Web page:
More backlog catchup, Terry Pratchett’s Johnny Maxwell trilogy. I’d been vaguely meaning to re-read this for a while, and bumped it up my list after the news that Pratchett had been diagnosed with early-onset Alzheimer’s. Yes, as he said, he’s not dead, but I think it’s best to pay tribute while people are still around to appreciate it.
I listened to the first book, Only You Can Save Mankind, read by Richard Mitchley. Johnny Maxwell is playing a bog-standard computer game in which he’s supposed to shoot as many alien spaceships as possible . . . but then the aliens surrender to him. Defending the aliens turns out to be a lot harder than killing them.
There’s quite a lot I hadn’t remembered about this book, such as its being set during the first Gulf War. I’d like the resulting parallels better if they weren’t paired with explicit statements of The Message, which I found suboptimal for listening purposes. A happier rediscovery was Johnny’s home life and friendships, which I thought were pleasingly complicated and realistic, as best I can judge. Overall, I like the concept of this book better than the execution, particularly since I’m not sure the worldbuilding ends up being coherent.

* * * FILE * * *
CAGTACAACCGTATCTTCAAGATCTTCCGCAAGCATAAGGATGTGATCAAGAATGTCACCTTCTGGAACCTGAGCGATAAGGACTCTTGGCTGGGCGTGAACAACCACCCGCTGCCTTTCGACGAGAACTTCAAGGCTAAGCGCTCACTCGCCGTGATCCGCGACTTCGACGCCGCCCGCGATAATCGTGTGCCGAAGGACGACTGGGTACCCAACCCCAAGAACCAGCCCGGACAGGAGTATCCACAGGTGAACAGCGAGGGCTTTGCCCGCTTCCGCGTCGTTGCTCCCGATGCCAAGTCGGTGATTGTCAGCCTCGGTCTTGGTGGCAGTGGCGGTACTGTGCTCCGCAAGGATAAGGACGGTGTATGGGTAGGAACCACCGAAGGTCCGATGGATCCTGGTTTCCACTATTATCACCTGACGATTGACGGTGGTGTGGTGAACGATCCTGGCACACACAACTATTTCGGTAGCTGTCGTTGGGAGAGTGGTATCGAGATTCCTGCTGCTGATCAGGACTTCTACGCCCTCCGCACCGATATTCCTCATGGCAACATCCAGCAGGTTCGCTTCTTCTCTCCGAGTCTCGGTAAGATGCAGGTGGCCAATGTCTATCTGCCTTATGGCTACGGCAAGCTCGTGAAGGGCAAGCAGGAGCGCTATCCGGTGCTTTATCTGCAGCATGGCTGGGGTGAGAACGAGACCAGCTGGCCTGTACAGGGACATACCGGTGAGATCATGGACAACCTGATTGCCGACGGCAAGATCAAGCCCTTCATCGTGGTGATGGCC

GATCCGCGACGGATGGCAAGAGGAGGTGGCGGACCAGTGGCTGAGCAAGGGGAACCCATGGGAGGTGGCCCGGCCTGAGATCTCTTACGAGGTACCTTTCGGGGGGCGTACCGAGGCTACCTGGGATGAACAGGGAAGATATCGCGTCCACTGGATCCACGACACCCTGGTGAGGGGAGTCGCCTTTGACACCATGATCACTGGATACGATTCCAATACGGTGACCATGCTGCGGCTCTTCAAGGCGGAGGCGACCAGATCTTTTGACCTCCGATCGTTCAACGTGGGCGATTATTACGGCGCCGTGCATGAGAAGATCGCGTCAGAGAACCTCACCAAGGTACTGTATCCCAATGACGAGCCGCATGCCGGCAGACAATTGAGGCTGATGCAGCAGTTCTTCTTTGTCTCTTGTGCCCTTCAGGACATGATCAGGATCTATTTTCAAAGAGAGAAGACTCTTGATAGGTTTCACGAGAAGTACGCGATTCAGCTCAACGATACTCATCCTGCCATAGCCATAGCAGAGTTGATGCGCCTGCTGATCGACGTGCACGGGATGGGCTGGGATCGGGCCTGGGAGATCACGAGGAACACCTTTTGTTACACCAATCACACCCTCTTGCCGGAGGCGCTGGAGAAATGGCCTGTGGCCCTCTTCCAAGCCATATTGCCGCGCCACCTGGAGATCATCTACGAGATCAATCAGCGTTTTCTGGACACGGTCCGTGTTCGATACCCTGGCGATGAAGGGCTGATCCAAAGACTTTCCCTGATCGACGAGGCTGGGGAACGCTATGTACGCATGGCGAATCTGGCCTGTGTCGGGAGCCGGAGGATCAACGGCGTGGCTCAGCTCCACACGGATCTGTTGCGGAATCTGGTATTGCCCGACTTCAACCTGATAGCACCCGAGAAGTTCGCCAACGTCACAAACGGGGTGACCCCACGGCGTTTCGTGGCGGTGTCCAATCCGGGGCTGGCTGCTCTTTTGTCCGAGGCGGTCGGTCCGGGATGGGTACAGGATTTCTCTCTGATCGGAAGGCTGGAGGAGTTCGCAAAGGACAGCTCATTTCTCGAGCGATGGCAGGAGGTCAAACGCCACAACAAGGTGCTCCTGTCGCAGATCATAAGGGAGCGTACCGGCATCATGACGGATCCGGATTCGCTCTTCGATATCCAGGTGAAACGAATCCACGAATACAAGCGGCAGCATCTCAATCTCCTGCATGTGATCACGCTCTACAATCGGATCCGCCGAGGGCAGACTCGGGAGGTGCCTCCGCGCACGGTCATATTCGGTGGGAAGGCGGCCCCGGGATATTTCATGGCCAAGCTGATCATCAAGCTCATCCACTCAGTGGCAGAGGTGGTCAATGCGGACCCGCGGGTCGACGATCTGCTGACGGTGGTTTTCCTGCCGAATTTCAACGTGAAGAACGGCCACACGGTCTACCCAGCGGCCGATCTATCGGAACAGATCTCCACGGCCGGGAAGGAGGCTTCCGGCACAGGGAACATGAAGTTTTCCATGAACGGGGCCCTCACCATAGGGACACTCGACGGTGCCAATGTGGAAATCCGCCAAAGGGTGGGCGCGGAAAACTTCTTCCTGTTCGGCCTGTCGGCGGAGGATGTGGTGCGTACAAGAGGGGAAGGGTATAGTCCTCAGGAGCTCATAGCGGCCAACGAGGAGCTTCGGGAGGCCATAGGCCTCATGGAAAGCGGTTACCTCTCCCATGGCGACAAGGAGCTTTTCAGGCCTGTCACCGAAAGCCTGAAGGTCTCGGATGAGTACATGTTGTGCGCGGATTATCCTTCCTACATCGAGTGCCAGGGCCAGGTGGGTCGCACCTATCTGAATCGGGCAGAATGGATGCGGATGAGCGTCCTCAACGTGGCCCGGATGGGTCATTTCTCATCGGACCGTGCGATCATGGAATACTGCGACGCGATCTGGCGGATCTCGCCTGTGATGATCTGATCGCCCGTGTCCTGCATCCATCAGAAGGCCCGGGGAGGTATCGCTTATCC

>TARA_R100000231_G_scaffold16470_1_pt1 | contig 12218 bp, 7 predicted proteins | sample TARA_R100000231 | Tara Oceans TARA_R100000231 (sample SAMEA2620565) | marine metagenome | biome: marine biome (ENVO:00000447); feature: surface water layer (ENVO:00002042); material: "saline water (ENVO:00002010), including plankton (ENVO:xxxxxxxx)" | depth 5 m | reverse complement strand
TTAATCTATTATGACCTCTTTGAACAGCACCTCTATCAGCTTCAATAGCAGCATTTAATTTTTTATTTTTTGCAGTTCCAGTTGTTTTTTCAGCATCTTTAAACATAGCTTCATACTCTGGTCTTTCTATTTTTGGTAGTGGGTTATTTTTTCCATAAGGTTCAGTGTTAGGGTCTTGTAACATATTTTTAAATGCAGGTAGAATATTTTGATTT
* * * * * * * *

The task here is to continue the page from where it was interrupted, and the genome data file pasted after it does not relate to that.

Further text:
I read the next two books, because they don’t appear to exist in unabridged audio format. My favorite of them is Johnny and the Dead, but I read it very quickly as pre-bed distraction during a difficult time, and thus didn’t subject it to nearly as much analysis at Only You. In this book, Johnny starts seeing dead people in a local publicly-owned cemetery, which is scheduled for sale to a corporation. As I said, I’m not sure whether this book is actually less anvilicious than the first, but even it’s not, I like the way the central message comes around in the end. I also enjoyed the look at a 1990s British city; so many fantasies are set in a non-modern Britain that this was a nice change of pace.
The last Johnny book, Johnny and the Bomb, is a World War II time-travel story. I am—not precisely allergic to stories of time travel, but tend to be unable to get my head around them. As a result, I have nothing useful to say about this book, other than it still has Johnny and his friends, and I like reading about them.
[For many years, these were only available in the U.K., but have been recently printed in the U.S.; actually, on checking, Johnny and the Bomb will be released next week.]